Helsinki (02.07.2019 – Heikki Jokinen) Pay differences in Finland are smaller than in most other countries in Europe, according to a new study conducted by the Labour Institute for Economic Research. The average wage and salary earners monthly income in 2015 was 3,386 euro in Finland.
The study compared pay inequality in 32 European countries. In Finland, full-time wage and salary earners in the highest income decile were paid an average of 2.73 times more than those in the lowest income decile. In Denmark the figure (2.52) was below Finland and in Sweden higher, 3.12.
These are, internationally speaking, relatively low figure. In Estonia, for example, the best paid decile of wage and salary earners got 5.05 times more than the lowest decile.
The Gini coefficient offers the same kind of results. According to the study, pay differences measured according to the Gini ratio that were smaller than in Finland were to be found only in Slovakia, Belgium, Denmark and Romania. The biggest pay differences were to be found in Bulgaria, Portugal, Estonia, Cyprus and the UK.
The share of low-paid workers in Finland was the fourth lowest in Europe, at 11.6 per cent. Low-paid is someone receiving less than two-thirds of the full-time wage and salary earners median pay.
In Romania, Belgium and Slovakia the share was even smaller. The minimum salary has been growing in Romania 216.7 per cent in 2010 – 2018 and this may explain the good position of the country in this index, the report suggests.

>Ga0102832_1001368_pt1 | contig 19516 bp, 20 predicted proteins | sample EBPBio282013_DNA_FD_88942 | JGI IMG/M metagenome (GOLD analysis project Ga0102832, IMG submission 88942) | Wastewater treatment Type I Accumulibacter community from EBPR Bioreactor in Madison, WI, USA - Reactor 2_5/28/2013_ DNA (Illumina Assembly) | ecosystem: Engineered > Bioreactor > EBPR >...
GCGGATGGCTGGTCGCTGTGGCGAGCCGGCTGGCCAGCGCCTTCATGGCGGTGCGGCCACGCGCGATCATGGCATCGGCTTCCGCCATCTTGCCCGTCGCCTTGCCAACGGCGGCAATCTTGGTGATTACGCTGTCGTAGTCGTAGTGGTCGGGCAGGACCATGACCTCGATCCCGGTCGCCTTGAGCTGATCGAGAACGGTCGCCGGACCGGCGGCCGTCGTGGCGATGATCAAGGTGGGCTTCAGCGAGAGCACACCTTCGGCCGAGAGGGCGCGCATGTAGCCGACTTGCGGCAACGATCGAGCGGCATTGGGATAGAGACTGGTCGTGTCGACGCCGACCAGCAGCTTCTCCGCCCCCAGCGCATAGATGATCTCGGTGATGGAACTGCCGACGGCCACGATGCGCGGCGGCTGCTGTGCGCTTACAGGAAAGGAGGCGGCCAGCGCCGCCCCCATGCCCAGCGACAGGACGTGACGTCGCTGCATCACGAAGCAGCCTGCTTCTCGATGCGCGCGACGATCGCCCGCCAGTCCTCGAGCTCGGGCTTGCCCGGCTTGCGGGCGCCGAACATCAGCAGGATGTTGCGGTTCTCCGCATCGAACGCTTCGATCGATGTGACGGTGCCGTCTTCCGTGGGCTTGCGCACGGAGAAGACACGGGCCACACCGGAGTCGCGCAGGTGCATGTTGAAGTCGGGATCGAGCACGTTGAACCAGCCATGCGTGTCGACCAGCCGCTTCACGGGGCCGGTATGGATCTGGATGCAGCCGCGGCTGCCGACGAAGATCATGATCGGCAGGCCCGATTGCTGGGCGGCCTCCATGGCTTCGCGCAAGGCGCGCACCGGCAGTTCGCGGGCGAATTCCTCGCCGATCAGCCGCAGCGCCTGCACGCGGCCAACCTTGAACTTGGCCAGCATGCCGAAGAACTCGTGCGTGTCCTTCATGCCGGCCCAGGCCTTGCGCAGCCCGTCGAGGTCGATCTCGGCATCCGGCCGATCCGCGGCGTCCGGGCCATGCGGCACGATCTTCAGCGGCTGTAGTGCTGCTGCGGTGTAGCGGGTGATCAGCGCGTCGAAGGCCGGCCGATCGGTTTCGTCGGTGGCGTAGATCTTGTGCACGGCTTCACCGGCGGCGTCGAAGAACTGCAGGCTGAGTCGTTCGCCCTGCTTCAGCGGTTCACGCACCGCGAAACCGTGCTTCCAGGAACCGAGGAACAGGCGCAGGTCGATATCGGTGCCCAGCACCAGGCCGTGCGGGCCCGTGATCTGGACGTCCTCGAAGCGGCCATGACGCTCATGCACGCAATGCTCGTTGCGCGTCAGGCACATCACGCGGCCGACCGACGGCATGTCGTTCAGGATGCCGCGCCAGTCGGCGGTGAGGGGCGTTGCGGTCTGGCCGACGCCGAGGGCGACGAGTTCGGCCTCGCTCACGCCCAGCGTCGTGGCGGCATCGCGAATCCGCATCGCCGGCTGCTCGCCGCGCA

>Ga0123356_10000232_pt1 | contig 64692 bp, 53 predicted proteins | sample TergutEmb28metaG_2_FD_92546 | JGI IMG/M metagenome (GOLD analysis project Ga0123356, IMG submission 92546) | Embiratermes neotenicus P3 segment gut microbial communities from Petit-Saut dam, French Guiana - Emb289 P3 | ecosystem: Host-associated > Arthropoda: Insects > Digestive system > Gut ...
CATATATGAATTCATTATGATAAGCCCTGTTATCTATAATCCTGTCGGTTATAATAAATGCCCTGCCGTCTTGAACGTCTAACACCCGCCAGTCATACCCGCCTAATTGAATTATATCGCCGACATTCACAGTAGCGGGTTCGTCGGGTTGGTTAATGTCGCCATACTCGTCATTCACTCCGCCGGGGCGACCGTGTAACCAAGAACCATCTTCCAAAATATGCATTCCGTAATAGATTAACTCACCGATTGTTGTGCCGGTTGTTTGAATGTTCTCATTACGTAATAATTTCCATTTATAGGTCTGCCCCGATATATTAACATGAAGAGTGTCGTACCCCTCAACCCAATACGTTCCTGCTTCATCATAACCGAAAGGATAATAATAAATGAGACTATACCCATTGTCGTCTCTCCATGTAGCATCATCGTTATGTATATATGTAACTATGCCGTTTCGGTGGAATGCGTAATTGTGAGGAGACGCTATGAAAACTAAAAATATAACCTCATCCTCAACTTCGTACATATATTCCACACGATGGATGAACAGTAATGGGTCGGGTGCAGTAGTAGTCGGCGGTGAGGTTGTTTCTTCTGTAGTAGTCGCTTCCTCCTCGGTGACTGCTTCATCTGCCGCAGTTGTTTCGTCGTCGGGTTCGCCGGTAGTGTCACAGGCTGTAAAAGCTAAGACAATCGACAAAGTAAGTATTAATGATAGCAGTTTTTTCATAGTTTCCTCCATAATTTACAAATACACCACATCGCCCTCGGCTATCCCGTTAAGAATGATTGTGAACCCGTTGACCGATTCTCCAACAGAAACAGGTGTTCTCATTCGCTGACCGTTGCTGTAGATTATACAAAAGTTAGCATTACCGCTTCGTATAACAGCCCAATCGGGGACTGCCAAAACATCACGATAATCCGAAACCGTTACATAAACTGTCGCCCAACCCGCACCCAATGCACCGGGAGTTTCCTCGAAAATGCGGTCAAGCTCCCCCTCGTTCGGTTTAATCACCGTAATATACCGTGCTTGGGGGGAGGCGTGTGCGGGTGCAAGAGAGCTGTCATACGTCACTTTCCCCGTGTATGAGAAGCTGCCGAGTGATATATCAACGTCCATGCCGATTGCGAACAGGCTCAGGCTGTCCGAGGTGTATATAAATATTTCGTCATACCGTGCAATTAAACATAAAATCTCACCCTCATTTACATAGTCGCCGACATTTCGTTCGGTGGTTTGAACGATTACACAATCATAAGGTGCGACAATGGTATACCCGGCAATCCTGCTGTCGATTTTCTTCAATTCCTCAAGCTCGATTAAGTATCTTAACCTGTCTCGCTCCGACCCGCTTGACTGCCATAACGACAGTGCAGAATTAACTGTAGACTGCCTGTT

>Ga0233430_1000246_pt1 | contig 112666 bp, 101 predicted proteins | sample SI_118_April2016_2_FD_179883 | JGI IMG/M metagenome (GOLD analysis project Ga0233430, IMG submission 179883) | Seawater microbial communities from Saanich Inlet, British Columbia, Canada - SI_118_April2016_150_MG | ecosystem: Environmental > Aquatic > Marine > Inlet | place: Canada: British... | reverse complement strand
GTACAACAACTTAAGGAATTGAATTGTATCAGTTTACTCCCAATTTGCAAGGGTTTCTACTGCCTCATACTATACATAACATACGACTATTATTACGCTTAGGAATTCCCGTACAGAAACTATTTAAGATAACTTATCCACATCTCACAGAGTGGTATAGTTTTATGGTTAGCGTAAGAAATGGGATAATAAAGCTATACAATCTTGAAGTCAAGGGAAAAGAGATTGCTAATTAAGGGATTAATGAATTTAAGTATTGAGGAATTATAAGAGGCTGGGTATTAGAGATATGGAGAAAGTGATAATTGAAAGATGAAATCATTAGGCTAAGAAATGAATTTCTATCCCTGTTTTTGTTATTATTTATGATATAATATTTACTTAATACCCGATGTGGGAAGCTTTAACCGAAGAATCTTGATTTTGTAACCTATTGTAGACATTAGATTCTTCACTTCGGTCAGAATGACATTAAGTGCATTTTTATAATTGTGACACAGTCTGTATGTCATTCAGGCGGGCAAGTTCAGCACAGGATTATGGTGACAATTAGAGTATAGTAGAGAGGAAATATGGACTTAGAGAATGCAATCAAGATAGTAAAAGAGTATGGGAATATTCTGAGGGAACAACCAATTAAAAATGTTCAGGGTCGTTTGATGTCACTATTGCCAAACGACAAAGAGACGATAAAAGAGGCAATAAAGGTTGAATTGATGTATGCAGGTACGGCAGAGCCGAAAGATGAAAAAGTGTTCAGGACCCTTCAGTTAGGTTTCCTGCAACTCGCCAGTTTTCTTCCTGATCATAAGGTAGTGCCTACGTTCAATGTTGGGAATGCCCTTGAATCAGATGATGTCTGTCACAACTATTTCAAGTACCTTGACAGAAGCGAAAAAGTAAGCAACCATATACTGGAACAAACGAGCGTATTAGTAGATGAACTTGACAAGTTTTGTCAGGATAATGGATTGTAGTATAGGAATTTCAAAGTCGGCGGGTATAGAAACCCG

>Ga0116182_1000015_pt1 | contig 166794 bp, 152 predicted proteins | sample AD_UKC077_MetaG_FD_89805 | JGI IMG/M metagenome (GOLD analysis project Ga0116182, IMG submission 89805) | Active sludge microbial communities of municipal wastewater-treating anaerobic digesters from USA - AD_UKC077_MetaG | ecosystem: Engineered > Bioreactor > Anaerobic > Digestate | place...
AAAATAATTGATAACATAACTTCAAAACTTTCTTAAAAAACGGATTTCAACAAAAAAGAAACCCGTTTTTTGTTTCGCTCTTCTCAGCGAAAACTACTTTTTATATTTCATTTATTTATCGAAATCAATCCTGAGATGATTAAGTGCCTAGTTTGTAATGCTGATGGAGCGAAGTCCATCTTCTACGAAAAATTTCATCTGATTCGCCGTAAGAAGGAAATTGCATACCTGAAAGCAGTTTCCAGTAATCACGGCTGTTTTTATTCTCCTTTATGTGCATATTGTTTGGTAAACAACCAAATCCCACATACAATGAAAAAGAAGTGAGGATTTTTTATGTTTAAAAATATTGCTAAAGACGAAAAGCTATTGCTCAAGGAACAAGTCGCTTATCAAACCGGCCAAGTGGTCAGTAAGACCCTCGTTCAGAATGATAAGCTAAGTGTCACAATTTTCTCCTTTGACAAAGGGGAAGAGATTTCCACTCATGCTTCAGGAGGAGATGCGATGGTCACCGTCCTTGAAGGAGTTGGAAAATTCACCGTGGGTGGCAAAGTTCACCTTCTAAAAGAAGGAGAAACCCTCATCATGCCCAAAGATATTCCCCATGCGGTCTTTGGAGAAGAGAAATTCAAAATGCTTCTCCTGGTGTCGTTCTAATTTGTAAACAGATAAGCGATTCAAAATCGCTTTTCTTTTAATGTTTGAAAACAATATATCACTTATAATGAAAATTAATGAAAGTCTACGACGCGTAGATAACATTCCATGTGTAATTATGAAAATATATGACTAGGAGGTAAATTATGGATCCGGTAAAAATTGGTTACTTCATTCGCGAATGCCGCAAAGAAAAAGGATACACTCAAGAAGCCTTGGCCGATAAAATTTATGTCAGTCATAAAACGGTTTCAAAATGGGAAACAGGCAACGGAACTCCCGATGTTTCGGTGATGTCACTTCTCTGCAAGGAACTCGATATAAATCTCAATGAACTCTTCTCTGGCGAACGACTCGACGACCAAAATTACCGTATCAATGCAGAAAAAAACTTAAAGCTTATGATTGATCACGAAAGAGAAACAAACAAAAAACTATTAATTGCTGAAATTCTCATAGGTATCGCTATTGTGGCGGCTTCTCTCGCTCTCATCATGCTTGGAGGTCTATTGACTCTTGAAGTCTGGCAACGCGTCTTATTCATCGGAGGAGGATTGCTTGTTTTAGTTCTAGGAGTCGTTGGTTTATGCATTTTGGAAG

Estonia, Luxembourg and Lithuania had the largest share of low-paid workers, between 26 and 28 percent of full time wage and salary earners.
The disparity in incomes is linked to minimum salaries, trade union density and coverage of collective agreements, the report says.
Finland, as well as the other Nordic countries, are examples of countries where wage differences are relatively small in global comparison. “The coverage of collective agreements is broad, the union density is high and wage and salary formation is coordinated,” is how the report analyses the situation in the Nordic countries.
In many European countries the development has been recently going, however, in the opposite direction. “The bargaining systems have developed in a more decentralised direction and, simultaneously, the coverage of collective agreements has decreased. This has increased wage disparity in many EU countries.”
“In countries with the highest pay disparity such as the Baltic countries and the UK wage and salaries are agreed mainly at company level and the coverage of collective agreements is low.”
Average pay 3,386 euro a month
The average full-time wage and salary earners monthly income in 2015 was 3,386 euro in Finland. The EU average was 2,116 euro and in the Euro countries 2,323 euro.
Seven countries of the 32 included in the study had higher pay than in Finland, with Switzerland, Norway and Denmark at the top. Swedish salaries were the same as in Finland, 3,386 euro a month. In Finland’s southern neighbour Estonia the average pay was 1,117 euro a month.
Price levels in Finland are high too, however. When the average incomes are adjusted in relation to purchasing power, Finland slides from eight to tenth position. Austria and Germany ranks ahead of Finland in terms of purchasing power and Sweden falls behind it.
The report by Merja Kauhanen and Olli-Matti Laine was published in June 2019 and it focuses on the Finnish income level in the European comparison. The statistics used are the latest available, mainly from 2015.
The Labour Institute for Economic Research is an independent and non-profit research organisation founded in 1971. Funding comes mainly from the trade union movement.